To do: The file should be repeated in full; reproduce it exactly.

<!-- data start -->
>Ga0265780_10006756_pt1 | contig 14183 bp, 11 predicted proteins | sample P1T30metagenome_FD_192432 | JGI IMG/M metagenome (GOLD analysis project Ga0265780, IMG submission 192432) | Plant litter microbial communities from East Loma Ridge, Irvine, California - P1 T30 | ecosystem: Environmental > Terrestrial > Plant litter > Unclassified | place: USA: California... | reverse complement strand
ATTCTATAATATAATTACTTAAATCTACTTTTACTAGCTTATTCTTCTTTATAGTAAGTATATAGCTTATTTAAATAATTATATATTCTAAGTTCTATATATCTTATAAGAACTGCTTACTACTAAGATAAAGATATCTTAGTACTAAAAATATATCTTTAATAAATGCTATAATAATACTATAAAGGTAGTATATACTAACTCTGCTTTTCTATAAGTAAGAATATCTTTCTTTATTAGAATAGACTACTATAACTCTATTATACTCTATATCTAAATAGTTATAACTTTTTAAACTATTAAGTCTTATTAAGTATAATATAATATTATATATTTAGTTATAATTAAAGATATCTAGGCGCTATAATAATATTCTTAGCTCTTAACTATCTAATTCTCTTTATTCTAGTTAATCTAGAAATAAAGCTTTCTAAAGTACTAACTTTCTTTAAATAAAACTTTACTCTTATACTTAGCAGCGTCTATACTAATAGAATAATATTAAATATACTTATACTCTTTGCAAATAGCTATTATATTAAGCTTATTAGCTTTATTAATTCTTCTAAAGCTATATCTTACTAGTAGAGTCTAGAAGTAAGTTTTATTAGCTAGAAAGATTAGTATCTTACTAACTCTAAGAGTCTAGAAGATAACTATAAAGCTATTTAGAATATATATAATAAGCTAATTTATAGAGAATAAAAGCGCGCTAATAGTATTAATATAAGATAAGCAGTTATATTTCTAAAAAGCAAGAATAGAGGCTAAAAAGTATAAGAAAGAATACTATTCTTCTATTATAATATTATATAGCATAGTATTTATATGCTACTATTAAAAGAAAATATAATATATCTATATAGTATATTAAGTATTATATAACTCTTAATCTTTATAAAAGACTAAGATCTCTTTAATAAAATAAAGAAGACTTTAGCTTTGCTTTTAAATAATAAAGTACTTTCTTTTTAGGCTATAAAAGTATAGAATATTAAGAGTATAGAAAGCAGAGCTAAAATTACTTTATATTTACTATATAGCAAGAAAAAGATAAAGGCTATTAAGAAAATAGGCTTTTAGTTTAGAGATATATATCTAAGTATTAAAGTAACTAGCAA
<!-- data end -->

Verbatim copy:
>Ga0265780_10006756_pt1 | contig 14183 bp, 11 predicted proteins | sample P1T30metagenome_FD_192432 | JGI IMG/M metagenome (GOLD analysis project Ga0265780, IMG submission 192432) | Plant litter microbial communities from East Loma Ridge, Irvine, California - P1 T30 | ecosystem: Environmental > Terrestrial > Plant litter > Unclassified | place: USA: California... | reverse complement strand
ATTCTATAATATAATTACTTAAATCTACTTTTACTAGCTTATTCTTCTTTATAGTAAGTATATAGCTTATTTAAATAATTATATATTCTAAGTTCTATATATCTTATAAGAACTGCTTACTACTAAGATAAAGATATCTTAGTACTAAAAATATATCTTTAATAAATGCTATAATAATACTATAAAGGTAGTATATACTAACTCTGCTTTTCTATAAGTAAGAATATCTTTCTTTATTAGAATAGACTACTATAACTCTATTATACTCTATATCTAAATAGTTATAACTTTTTAAACTATTAAGTCTTATTAAGTATAATATAATATTATATATTTAGTTATAATTAAAGATATCTAGGCGCTATAATAATATTCTTAGCTCTTAACTATCTAATTCTCTTTATTCTAGTTAATCTAGAAATAAAGCTTTCTAAAGTACTAACTTTCTTTAAATAAAACTTTACTCTTATACTTAGCAGCGTCTATACTAATAGAATAATATTAAATATACTTATACTCTTTGCAAATAGCTATTATATTAAGCTTATTAGCTTTATTAATTCTTCTAAAGCTATATCTTACTAGTAGAGTCTAGAAGTAAGTTTTATTAGCTAGAAAGATTAGTATCTTACTAACTCTAAGAGTCTAGAAGATAACTATAAAGCTATTTAGAATATATATAATAAGCTAATTTATAGAGAATAAAAGCGCGCTAATAGTATTAATATAAGATAAGCAGTTATATTTCTAAAAAGCAAGAATAGAGGCTAAAAAGTATAAGAAAGAATACTATTCTTCTATTATAATATTATATAGCATAGTATTTATATGCTACTATTAAAAGAAAATATAATATATCTATATAGTATATTAAGTATTATATAACTCTTAATCTTTATAAAAGACTAAGATCTCTTTAATAAAATAAAGAAGACTTTAGCTTTGCTTTTAAATAATAAAGTACTTTCTTTTTAGGCTATAAAAGTATAGAATATTAAGAGTATAGAAAGCAGAGCTAAAATTACTTTATATTTACTATATAGCAAGAAAAAGATAAAGGCTATTAAGAAAATAGGCTTTTAGTTTAGAGATATATATCTAAGTATTAAAGTAACTAGCAA